12. New York’s rivers are bizarrely underused. I’m amazed at how few marinas there are. Why aren’t the rivers used for transit? Fast catamaran ferries would be far cheaper and faster to implement than the 2nd Ave subway as a method of moving people from the upper east side to downtown. The rivers are New York’s true last frontier.

    • This. I’m always amazed we don’t have more ferries. Or even boats. I sit out in Gantry Park in Long Island City and watch the river and always find it amazing how empty it is compared to what you would expect.

      As for the water quality, I read an article somewhere recently about attempts to reintroduce oysters to the rivers to help clean the water. So maybe one day.

  13. There are lots of little beaches all around the city… my family lived on Governors Isl (Coast Guard, lots of boat time)plus we kayak: the perspective from the water is completely different and quite amazing: Herons the size of mythic rocs taking off from rusting car wrecks, for example, or one of the sure signs of spring: Buttermilk Channel ‘floaters’ (yuch!)

  14. Terminology correction: According to international maritime regulations, “flotsam” is defined as anything that falls off a ship while “jetsam” is anything that is thrown overboard from a ship. Neither word has anything to do with “floating” or “sinking”.

  15. Fortescue Bullrout

    There’s a neat little beach on the very Northern tip of Manhattan, in Inwood Park, between Henry Hudson bridge and a railroad swing bridge. The sand is a bit oily, but if you want that “away from it all” vibe, it’s pretty good.

  16. I’ve gone skinny dipping a few times in the east river – usually in the early morning before sunrise, and I’ve never understood quite what the big deal is. It’s just water. If you don’t have any open cuts on you I’m not sure what terrible thing is supposed to happen. All over the world, people swim in way dirtier water without incident.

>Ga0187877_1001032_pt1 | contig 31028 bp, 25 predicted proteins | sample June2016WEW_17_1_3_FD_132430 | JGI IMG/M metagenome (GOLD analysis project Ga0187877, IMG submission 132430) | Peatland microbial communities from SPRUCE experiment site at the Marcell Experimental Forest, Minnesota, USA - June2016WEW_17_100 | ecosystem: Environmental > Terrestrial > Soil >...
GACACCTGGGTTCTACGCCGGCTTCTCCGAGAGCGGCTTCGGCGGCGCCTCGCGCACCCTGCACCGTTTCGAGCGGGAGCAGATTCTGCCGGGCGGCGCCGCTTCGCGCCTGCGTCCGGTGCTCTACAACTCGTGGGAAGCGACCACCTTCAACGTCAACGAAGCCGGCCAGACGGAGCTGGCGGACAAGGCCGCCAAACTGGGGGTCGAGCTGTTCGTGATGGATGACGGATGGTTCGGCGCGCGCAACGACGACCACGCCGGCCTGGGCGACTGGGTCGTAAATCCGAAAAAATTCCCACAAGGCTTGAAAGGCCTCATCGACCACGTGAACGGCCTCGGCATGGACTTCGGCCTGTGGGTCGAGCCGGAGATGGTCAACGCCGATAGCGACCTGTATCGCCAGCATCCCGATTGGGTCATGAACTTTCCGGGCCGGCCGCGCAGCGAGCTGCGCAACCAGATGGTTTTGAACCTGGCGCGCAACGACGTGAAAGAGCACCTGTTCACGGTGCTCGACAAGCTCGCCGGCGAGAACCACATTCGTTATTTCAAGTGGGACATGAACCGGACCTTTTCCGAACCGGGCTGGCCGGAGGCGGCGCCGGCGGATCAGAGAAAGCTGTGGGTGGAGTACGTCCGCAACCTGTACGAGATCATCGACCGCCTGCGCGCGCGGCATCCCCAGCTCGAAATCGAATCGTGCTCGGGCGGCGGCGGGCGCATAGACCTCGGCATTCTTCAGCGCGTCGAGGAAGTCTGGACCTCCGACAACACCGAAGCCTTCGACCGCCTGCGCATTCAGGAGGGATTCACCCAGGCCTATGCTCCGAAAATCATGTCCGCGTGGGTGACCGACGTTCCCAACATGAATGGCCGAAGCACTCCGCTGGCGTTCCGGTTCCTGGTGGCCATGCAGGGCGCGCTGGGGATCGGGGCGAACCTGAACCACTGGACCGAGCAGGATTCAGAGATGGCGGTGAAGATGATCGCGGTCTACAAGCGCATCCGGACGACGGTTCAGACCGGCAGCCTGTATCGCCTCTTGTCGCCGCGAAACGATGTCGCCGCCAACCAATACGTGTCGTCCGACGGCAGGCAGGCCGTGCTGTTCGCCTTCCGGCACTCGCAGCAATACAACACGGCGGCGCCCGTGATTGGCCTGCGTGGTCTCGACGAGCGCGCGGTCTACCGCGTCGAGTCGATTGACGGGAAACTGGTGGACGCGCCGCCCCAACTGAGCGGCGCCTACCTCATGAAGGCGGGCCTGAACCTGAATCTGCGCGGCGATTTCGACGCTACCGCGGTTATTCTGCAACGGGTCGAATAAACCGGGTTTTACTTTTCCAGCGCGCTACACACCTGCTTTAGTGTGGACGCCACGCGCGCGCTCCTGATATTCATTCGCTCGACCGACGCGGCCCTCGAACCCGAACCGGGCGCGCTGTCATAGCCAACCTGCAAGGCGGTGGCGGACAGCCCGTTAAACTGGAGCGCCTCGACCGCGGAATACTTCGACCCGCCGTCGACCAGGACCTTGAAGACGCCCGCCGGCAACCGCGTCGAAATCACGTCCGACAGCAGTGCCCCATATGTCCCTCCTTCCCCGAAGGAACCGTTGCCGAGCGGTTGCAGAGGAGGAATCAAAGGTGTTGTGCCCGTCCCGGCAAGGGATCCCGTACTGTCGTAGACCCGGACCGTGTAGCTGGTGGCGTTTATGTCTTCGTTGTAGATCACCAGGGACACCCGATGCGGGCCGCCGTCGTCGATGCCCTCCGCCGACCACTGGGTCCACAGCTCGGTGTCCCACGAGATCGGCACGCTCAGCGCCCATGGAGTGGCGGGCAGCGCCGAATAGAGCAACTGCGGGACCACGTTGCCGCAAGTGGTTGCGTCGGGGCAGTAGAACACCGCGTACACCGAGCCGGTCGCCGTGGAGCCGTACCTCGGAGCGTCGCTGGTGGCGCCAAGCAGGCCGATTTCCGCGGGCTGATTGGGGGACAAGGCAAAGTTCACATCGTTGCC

Anyway, this site is just awesome. Thanks.

  17. Is it considered trespassing to go here? Can you be arrested for it?

  18. Just Stumbledupon the site. Hugely enjoyable. Thanks for your efforts.

  19. Perhaps my fave series of pics you’ve posted. Urban archaeology at its finest!

  20. FINALLY I found the kind of website I was searching for. Not that Empire State or such buildings aren’t cool, but I wanted to see hidden places, secret treasures.. and HERE they are! Thanks for the share, I’ll follow your posts until my next trip to New York 😉
    Catherine, Mtl

  21. I read somewhere that there’s an annual swim around Manhattan, so people do swim in the rivers. I personally wouldn’t want to step in it, but I think it’s probably more of a result of urban legends than based on the actual possibility of anything bad happening to me.

  22. Is it still there, after the hurricane?
    Or was it washed away?

  23. How do I get to this beach

  24. My father and his brothers grew up in Redhook Brooklyn. They always told stories of swimming off the docks there. He even dove in once and cut his chest open on a sunken car door. He was fine after running to the local pharmacist who sewed him up! I’m sure if I look through some of the old pictures there some of them diving in!!they used to swim to the Statue of Liberty and back! Tough guys!